Badminton player Carolina Marin feels closer to getting back on the slopes every day after a serious injury of almost six months and on a road full of sacrifice in which he came to see “everything very black.”
In an interview with Efe, he assures that, after confirming his injury last May and staying outside of Tokyo GamesHe had to set a clear objective for himself not to sink more “than he already was,” he confesses. “Suddenly, a bad gesture in one of the training sessions and I saw it all very black. It took me several days but in the end I always try to get something good, something positive out of all this, ”says the three-time world champion and gold medalist at Rio 2016.
For Marín and his team, the Paris Games in 2024 have been the main objective ever since.
At the end of May, in one of his best professional moments, he suffered a rupture of the anterior cruciate ligament and both menisci of the left knee that left him out of the loop. This is his second major injury after tearing his cruciate ligament in his right knee during the 2019 Indonesian Masters.
“It is true that this recovery has cost me much more than the other (…) I was very well mentally, very motivated and confident, enjoying badminton,” he highlights.
Now, almost six months later, his feelings are “pretty good” and he’s going gaining confidence every day after a very difficult period. “These last two years have been very hard for me: Injury, family loss (his father passed away in July 2020) and another injury. Continuously very very hard changes. Blows that life gives you … but you have to know how to adapt, “he says.
A mental toughness that tests athletes and that recently had one of its most bitter faces on Naomi Osaka, world tennis star. The Japanese highlighted the problem of mental health in elite sport after announcing her temporary retirement after battling depression for almost three years. “It is, without a doubt, the toughest face of sport”, which “has always been there” and should be normalized, says Marín.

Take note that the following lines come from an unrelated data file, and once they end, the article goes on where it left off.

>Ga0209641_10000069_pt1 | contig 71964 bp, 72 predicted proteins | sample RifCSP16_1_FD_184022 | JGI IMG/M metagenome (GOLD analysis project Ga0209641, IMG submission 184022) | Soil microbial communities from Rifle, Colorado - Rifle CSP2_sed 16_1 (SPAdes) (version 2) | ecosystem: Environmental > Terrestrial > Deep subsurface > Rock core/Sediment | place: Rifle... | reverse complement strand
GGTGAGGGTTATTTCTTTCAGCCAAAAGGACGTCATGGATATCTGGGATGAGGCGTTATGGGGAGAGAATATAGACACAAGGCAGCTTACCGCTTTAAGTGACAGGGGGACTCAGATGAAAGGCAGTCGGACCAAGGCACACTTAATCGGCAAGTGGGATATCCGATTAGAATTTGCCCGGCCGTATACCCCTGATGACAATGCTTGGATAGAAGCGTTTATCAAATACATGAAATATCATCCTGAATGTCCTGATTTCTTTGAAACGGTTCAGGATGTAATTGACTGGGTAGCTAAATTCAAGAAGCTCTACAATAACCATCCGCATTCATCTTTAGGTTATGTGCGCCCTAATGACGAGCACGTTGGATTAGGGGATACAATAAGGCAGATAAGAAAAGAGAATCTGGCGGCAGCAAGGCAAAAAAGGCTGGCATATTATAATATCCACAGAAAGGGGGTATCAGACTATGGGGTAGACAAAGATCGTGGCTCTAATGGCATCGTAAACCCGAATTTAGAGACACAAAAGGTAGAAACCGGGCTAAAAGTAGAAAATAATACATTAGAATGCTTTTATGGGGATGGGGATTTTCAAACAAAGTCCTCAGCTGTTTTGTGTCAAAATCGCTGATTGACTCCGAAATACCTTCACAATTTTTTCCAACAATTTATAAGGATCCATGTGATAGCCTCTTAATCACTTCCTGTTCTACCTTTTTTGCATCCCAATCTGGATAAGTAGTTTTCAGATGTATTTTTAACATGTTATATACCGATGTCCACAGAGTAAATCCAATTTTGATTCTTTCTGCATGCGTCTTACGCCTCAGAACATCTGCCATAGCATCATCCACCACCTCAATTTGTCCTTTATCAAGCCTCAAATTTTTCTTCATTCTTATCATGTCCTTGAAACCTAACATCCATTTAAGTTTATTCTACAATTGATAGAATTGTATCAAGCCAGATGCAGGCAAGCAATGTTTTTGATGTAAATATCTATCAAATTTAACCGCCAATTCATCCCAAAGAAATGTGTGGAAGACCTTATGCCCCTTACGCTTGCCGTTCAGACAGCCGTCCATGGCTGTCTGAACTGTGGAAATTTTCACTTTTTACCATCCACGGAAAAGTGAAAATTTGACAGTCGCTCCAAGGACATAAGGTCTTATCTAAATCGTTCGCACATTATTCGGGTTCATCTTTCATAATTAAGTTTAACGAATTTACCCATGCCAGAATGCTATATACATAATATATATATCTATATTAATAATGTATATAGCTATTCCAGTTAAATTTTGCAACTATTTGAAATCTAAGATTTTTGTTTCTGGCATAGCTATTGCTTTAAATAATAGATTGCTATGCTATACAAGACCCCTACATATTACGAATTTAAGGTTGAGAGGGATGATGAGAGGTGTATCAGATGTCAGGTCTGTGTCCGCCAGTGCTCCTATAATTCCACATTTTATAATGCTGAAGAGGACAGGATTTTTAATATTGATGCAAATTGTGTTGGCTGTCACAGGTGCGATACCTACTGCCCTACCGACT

“You only see it when you get on the podium, whether to hang a silver, gold or bronze medal, but there are many things behind (…) Very few people, not even my family ”really know all the effort and the path to success, he says.
For this, since he was 15 years old, Marín has had psychological support. “A very important help. You don’t need it because you are crazy or because you are bad, but because you are well but you want to feel better ”. With this you can work “aspects of anxiety, fear, controlling my emotions, on the track, … but there is always something that escapes me or something that I have to remember ”.
The Spanish still does not rule out recovering in time to contest the World Badminton Championships to be held in your hometown, Huelva, from 12 to 19 December. “I will arrive I will arrive, because I will be on or off the track,” he jokes, while considering “a dream” to bring the tournament to his land and in a pavilion that bears his name.
“There is a word that I even have tattooed on my body, which is the word resilience which is to adapt to changes (…) starting with the change of choosing badminton instead of flamenco at the age of 8 ”, he highlights.
At 28 years old, Carolina Marín has fulfilled many dreams since its inception, aware of having become a sports legend and an icon of her country. “Today it surprises me. There are many children playing with a badminton racket and shuttlecock. It is to make me very proud. A very great joy ”, he concludes.
Eddie is an Australian news reporter with over 9 years in the industry and has published on Forbes and tech crunch.